Tag Archives: friends

It’s all me, me, me

Having multiple sclerosis, just how hard is it to show sympathy to people who are a little under the weather but who make a lot of noise about it? Has MS made me less compassionate, and do I somehow think no one else has the right to moan to me about their own troubles?

I only ask as two friends and The Teenager have recently been struck down by a bad cold. All three are male, so naturally ‘man flu’ has been mooted as a possibility, but to be fair, they do seem very poorly and I am trying to be sympathetic, listen attentively and give helpful suggestions. I care about these people and hate to see them ill.

But a teeny-tiny-little part of me thinks it’s a bit like expecting a poor person to empathise with a rich guy when his Porsche is in the garage for repairs. Sure, it’s an inconvenience, but it’s temporary and normal service will resume soon enough. I feel like saying, ‘ill? You’re ill? You want to see what ill is?’ How awful is that? What sort of person am I, to even think that?

I have bored my friends to tears over the last year, constantly dissecting symptoms to the nth degree, analysing lesions and spilling out my fears for the future. They have sat with me through a merry-go-round of appointments, held my hand during MRI’s and kept my glass of wine filled. So I feel very small-minded to begrudge them that little bit of extra attention and help when they need it. I have offered to drive 18 miles through the rain to bring supplies to one friend and have tucked The Teenager up in bed with a book and hot Lemsip. This is one battle the MS Monster won’t win. MS may be for life, but so are friends and family.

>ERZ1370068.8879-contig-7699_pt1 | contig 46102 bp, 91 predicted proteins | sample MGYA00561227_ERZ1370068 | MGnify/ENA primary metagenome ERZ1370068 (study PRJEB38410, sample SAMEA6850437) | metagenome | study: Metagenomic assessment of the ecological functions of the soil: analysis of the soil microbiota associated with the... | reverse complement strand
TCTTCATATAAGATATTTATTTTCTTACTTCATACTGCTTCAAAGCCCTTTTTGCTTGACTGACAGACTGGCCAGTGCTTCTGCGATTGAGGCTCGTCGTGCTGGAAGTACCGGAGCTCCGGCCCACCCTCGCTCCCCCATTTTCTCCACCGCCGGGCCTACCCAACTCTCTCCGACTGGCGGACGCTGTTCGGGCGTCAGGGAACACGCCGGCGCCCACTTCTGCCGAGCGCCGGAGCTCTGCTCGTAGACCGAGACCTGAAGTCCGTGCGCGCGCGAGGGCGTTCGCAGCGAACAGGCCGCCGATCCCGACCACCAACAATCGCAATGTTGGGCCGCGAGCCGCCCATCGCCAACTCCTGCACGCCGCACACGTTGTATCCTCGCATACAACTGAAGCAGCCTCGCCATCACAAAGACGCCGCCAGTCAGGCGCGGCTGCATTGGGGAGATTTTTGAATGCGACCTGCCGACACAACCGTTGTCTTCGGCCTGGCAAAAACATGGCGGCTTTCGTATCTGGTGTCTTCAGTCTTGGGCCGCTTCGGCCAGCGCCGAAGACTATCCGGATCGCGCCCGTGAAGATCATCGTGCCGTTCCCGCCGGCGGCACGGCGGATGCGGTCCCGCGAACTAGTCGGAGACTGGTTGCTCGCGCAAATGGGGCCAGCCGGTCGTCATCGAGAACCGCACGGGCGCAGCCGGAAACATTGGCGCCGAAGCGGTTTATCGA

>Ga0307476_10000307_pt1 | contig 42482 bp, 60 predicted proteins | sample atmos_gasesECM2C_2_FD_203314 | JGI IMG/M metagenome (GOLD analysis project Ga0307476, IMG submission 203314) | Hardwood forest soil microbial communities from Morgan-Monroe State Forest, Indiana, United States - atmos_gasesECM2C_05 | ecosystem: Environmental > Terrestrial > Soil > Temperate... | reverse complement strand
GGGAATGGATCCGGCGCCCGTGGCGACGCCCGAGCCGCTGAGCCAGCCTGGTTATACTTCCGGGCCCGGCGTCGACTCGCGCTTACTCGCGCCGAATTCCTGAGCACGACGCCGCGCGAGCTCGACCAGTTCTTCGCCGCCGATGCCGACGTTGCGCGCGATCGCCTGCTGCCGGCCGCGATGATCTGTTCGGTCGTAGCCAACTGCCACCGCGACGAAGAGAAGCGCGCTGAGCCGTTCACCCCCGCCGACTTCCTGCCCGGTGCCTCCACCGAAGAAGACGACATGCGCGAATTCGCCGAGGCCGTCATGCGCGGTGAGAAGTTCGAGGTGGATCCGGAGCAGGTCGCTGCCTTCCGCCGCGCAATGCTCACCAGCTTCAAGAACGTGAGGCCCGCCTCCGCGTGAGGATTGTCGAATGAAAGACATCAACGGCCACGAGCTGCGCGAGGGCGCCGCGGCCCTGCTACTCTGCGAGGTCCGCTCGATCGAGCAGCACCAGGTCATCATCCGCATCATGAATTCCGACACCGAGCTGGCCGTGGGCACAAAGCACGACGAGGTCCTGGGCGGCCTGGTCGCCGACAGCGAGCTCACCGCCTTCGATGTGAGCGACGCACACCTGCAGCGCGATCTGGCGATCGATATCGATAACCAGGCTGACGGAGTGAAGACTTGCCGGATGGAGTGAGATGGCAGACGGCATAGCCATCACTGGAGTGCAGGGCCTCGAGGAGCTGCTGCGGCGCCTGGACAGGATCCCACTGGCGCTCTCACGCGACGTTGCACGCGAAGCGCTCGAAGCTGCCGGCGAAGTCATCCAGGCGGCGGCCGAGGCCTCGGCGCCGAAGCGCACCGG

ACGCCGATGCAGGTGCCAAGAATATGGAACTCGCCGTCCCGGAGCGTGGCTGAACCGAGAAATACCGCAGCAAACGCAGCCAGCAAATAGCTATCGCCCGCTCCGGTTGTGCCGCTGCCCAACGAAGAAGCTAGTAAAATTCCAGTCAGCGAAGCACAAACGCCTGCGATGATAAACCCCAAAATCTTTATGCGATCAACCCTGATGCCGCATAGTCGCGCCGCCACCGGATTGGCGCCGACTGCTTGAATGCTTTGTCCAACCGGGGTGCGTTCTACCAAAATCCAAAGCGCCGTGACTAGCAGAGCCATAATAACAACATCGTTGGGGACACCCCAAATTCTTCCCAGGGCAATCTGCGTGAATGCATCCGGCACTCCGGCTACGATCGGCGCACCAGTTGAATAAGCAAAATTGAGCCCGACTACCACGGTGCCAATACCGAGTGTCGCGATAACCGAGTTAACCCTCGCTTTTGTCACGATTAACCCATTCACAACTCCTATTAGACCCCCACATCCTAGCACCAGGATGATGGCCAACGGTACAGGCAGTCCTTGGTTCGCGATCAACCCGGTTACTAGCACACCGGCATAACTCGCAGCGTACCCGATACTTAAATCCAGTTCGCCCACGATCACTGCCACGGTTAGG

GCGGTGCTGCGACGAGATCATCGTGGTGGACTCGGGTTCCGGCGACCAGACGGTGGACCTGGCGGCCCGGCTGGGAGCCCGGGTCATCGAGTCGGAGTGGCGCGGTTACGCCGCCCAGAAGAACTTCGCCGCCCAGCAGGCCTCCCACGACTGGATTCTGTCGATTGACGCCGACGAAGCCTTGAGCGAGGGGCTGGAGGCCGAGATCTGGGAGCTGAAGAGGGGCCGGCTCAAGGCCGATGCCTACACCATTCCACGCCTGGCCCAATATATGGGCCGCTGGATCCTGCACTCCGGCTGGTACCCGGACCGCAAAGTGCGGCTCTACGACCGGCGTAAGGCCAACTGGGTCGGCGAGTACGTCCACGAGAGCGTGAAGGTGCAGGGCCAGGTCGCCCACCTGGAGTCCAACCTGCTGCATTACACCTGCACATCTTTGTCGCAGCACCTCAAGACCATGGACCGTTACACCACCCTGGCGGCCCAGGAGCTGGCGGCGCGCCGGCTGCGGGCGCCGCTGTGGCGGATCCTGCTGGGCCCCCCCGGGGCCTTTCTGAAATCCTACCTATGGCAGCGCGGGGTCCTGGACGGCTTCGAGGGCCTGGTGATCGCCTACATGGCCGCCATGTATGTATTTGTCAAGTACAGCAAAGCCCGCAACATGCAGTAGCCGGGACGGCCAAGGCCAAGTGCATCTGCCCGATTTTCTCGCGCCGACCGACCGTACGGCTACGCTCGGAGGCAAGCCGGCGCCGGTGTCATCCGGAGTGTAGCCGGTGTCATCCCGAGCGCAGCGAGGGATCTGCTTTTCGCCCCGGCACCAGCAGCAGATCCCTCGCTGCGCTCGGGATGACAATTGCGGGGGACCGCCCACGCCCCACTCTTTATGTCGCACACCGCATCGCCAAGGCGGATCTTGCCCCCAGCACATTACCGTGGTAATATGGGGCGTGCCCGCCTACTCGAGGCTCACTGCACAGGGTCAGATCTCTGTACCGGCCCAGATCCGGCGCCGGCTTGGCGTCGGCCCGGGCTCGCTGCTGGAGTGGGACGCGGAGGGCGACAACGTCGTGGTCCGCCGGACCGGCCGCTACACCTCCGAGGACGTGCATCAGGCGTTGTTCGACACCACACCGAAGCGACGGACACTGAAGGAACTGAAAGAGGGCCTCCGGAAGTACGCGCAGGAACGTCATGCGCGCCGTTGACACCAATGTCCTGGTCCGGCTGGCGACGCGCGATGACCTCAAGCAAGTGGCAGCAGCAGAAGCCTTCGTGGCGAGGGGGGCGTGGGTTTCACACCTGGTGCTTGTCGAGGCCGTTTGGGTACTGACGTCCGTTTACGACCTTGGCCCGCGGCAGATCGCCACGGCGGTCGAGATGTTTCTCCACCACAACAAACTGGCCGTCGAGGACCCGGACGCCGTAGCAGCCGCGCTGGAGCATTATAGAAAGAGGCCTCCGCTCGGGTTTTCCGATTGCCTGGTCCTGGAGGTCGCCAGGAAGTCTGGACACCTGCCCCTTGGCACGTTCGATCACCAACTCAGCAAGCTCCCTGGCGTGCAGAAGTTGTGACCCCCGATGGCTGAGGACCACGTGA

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The Loneliness of the Long-Term Diagnosis

Since being diagnosed with multiple sclerosis, I have never been surrounded by so many people (usually of the medical variety) yet felt so utterly alone. Bereft, cast out, somehow ‘other’. Just over a year ago, I was living a fairly normal life, doing fairly normal things. Sure, we all feel different at times, a bit lonely, a bit out of the loop, but with any luck, we soon gather ourselves together and re-join the masses.

Being stamped with an indefinite diagnosis however, permanently removes you from normal society, whether you like it or not. I felt a sense of shame ‘admitting’ my diagnosis to friends and family and was angered at their awkward, embarrassed reactions. Perhaps the slightly musty, old-fashioned image of MS does not help matters, despite it technically being a young person’s illness. Wheelchairs, catheters, trembling and paralysis were the most common words mentioned by my well-meaning friends along with the horror on their faces as they briefly considered the scenario of wheeling me to the park, wrapped in a tartan blanket to feed the ducks.

How to describe the aching loneliness of waking in the early hours of the morning, rigid with fear? Or the recurring thought: This. Cannot. Be. Happening. To. Me. But it is happening, and each new medicine, neurology appointment, MRI scan, blood test and flu jab add another thin layer separating the me now from the me then. My life was tossed up into the air one day last year and as it has fallen back down, there is a new order, a new symmetry and system to my life. Normal life must fit around appointments, fears and anxiety must be measured against reality and worst-case scenarios, and precautions taken.

I have lost friends. They simply peeled away, apologetically. I have made friends with the deep fears in my mind. I have faced up to them, stared them down, but still there is the gnawing loneliness. Or is it simply facing up to life as it really is? Unpredictable and utterly random.

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